tea A recent study from Uppsala University in Sweden has revealed that tea consumption leads to epigenetic changes in women, but not men.

Researchers went on to explain that tea consumption in women leads to epigenetic changes in genes that are known to interact with cancer and estrogen metabolism. The results of which have been published in the journal Human Molecular Genetics.

Epigenetic changes are chemical modifications that turn our genes off or on, and it is well known that our environment and lifestyle factors, such as food choices, smoking and exposure to chemicals, can influence this.

The particular study in question investigated if coffee and tea consumption may lead to these changes. Previous studies have suggested that both coffee and tea play an important role in modulating disease risk in humans by supressing tumour progression, decreasing inflammation and influencing estrogen metabolism, mechanisms that may be meditated by epigenetic changes.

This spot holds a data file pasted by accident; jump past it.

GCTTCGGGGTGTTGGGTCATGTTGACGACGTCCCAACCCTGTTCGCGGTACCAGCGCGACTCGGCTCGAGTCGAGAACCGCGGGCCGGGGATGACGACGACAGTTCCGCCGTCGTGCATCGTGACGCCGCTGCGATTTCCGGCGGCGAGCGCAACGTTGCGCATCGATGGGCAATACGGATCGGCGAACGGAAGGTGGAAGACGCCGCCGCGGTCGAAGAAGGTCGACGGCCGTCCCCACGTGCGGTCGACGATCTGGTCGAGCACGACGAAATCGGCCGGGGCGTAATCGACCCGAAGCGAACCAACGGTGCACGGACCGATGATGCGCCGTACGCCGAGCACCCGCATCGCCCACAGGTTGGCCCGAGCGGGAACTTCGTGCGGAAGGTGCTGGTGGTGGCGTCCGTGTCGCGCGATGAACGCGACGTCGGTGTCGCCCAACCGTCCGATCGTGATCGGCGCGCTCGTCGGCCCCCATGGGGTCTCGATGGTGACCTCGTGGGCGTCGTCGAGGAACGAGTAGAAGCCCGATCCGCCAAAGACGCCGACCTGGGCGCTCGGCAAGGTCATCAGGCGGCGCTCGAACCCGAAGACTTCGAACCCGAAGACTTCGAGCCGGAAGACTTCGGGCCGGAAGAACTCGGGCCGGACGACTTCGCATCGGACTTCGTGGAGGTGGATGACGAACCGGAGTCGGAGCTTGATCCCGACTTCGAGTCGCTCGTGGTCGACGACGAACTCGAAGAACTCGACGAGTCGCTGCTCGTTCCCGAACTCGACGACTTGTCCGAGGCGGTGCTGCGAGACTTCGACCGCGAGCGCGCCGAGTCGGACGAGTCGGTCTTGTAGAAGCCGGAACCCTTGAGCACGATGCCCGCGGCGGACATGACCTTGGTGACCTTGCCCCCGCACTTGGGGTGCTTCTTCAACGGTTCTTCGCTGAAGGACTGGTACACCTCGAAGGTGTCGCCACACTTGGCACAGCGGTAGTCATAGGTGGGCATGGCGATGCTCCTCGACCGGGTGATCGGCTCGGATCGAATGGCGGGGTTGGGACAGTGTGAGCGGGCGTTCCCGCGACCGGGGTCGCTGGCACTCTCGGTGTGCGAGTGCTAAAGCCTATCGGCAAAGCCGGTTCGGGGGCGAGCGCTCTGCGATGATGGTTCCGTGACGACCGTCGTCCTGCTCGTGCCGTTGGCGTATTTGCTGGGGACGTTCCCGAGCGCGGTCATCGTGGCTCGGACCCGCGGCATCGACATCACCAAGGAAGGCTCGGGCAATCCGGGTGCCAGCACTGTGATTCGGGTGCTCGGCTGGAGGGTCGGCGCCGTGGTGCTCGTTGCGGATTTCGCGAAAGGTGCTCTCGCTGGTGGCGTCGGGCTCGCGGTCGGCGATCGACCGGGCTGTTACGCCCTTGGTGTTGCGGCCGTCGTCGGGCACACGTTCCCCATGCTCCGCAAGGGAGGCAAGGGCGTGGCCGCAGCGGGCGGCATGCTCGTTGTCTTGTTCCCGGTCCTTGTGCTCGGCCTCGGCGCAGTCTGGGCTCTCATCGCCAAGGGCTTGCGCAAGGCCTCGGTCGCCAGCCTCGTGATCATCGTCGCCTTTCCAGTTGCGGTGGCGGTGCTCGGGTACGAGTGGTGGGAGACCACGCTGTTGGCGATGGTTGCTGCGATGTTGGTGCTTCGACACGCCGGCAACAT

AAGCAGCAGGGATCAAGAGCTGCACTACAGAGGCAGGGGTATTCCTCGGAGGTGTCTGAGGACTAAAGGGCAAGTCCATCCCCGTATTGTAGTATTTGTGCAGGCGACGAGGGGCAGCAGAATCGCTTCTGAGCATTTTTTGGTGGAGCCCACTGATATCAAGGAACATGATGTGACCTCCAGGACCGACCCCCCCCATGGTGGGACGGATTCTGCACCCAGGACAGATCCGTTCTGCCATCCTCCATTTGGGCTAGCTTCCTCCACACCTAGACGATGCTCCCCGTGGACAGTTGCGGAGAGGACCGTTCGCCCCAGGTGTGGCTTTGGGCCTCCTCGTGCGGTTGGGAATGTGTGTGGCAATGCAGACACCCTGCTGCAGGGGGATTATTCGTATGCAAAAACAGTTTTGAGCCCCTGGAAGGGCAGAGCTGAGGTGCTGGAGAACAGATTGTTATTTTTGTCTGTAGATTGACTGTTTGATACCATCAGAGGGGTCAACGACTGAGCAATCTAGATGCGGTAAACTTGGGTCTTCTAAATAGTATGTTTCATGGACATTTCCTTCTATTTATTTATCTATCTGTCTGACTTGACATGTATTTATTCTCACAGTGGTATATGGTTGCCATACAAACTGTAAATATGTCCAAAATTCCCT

Interestingly, the results showed that many of the epigenetic changes were found in genes involved in cancer and estrogen metabolism. Weronica Ek, researcher at the Department of Immunology, Genetics and Pathology, who led the study, explained, “Previous studies have shown that tea consumption reduced estrogen levels which highlights a potential difference between the biological response to tea in men and women. Women also drink higher amounts of tea compared to men, which increases our power to find association in women.”

The study did not find any epigenetic changes in individuals drinking coffee. Results from this study highlight the role of pharmacologically active components in tea being involved in cancer and estrogen metabolism, which can reflect that health effects related to tea consumption might be due to epigenetic changes. However, this study does not show if it is healthy or not to drink tea and further research is needed to understand how epigenetic changes found in this study affects our health. It has previously been demonstrated that tea catechins lead to epigenetic changes in vitro and in cultured cancer cells, arguing that some of the health effects of tea may be mediated by epigenetics.

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